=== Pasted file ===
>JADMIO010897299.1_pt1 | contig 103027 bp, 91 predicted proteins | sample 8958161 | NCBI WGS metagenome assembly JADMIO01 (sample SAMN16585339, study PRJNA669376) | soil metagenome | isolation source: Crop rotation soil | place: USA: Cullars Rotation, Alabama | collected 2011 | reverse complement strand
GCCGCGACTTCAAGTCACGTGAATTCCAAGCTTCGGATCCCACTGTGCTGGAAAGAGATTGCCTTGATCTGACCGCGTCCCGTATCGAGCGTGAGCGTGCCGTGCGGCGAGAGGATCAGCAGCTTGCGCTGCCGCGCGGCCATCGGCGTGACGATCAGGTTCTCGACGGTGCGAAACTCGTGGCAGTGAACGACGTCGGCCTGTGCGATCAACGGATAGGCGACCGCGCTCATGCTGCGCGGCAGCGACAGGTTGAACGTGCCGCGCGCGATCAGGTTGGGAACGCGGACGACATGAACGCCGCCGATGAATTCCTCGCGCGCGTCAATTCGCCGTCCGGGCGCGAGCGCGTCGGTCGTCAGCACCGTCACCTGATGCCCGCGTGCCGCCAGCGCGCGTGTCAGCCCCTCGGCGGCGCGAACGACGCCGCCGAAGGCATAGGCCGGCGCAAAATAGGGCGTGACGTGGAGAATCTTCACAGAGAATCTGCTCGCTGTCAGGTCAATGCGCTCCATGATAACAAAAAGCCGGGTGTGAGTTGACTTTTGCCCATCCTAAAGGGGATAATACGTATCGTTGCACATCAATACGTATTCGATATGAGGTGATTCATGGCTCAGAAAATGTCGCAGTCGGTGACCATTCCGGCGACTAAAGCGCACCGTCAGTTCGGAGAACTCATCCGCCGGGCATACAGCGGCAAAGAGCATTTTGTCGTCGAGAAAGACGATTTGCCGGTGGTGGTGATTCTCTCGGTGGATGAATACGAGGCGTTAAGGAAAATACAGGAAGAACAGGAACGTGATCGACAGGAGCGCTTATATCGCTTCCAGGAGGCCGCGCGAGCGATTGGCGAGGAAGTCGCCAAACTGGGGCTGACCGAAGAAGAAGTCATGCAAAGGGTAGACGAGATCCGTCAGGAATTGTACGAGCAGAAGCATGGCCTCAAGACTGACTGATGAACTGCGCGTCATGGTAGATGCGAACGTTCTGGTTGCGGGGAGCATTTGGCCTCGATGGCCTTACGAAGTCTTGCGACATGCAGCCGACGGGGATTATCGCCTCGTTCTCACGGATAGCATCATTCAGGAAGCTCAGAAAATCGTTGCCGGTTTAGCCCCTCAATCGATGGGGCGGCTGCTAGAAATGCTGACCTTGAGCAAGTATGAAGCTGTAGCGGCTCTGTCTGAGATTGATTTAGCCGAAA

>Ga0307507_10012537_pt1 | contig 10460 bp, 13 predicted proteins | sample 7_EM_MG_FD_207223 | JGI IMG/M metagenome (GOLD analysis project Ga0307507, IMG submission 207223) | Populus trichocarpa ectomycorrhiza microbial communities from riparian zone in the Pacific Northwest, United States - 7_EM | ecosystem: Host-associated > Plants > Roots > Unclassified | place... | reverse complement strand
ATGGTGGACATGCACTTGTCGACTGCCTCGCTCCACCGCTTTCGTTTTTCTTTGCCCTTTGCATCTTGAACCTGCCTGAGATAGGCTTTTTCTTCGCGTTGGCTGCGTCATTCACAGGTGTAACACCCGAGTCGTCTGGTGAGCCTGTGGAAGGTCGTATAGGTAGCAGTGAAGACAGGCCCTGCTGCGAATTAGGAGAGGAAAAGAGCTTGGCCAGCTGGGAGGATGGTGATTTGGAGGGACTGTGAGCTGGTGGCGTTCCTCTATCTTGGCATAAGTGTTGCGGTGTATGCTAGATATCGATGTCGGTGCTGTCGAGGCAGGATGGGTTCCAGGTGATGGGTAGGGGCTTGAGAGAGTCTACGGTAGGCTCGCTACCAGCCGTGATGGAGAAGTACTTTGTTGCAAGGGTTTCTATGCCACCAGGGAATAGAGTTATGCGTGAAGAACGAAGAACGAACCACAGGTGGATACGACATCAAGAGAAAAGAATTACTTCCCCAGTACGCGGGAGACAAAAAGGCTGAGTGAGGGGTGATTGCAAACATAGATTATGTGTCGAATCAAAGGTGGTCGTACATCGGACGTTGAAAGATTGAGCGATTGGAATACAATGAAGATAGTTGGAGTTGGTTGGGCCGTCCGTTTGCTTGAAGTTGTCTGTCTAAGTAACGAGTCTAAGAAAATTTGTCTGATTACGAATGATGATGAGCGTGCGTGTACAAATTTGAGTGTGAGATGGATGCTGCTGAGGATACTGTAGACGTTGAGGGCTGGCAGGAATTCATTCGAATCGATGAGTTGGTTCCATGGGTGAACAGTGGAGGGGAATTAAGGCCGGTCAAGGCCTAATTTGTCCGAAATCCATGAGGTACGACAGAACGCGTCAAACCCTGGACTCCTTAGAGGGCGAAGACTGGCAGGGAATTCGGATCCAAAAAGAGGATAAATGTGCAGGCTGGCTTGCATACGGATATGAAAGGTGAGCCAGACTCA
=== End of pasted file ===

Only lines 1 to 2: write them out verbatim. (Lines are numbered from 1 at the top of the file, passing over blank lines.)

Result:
>JADMIO010897299.1_pt1 | contig 103027 bp, 91 predicted proteins | sample 8958161 | NCBI WGS metagenome assembly JADMIO01 (sample SAMN16585339, study PRJNA669376) | soil metagenome | isolation source: Crop rotation soil | place: USA: Cullars Rotation, Alabama | collected 2011 | reverse complement strand
GCCGCGACTTCAAGTCACGTGAATTCCAAGCTTCGGATCCCACTGTGCTGGAAAGAGATTGCCTTGATCTGACCGCGTCCCGTATCGAGCGTGAGCGTGCCGTGCGGCGAGAGGATCAGCAGCTTGCGCTGCCGCGCGGCCATCGGCGTGACGATCAGGTTCTCGACGGTGCGAAACTCGTGGCAGTGAACGACGTCGGCCTGTGCGATCAACGGATAGGCGACCGCGCTCATGCTGCGCGGCAGCGACAGGTTGAACGTGCCGCGCGCGATCAGGTTGGGAACGCGGACGACATGAACGCCGCCGATGAATTCCTCGCGCGCGTCAATTCGCCGTCCGGGCGCGAGCGCGTCGGTCGTCAGCACCGTCACCTGATGCCCGCGTGCCGCCAGCGCGCGTGTCAGCCCCTCGGCGGCGCGAACGACGCCGCCGAAGGCATAGGCCGGCGCAAAATAGGGCGTGACGTGGAGAATCTTCACAGAGAATCTGCTCGCTGTCAGGTCAATGCGCTCCATGATAACAAAAAGCCGGGTGTGAGTTGACTTTTGCCCATCCTAAAGGGGATAATACGTATCGTTGCACATCAATACGTATTCGATATGAGGTGATTCATGGCTCAGAAAATGTCGCAGTCGGTGACCATTCCGGCGACTAAAGCGCACCGTCAGTTCGGAGAACTCATCCGCCGGGCATACAGCGGCAAAGAGCATTTTGTCGTCGAGAAAGACGATTTGCCGGTGGTGGTGATTCTCTCGGTGGATGAATACGAGGCGTTAAGGAAAATACAGGAAGAACAGGAACGTGATCGACAGGAGCGCTTATATCGCTTCCAGGAGGCCGCGCGAGCGATTGGCGAGGAAGTCGCCAAACTGGGGCTGACCGAAGAAGAAGTCATGCAAAGGGTAGACGAGATCCGTCAGGAATTGTACGAGCAGAAGCATGGCCTCAAGACTGACTGATGAACTGCGCGTCATGGTAGATGCGAACGTTCTGGTTGCGGGGAGCATTTGGCCTCGATGGCCTTACGAAGTCTTGCGACATGCAGCCGACGGGGATTATCGCCTCGTTCTCACGGATAGCATCATTCAGGAAGCTCAGAAAATCGTTGCCGGTTTAGCCCCTCAATCGATGGGGCGGCTGCTAGAAATGCTGACCTTGAGCAAGTATGAAGCTGTAGCGGCTCTGTCTGAGATTGATTTAGCCGAAA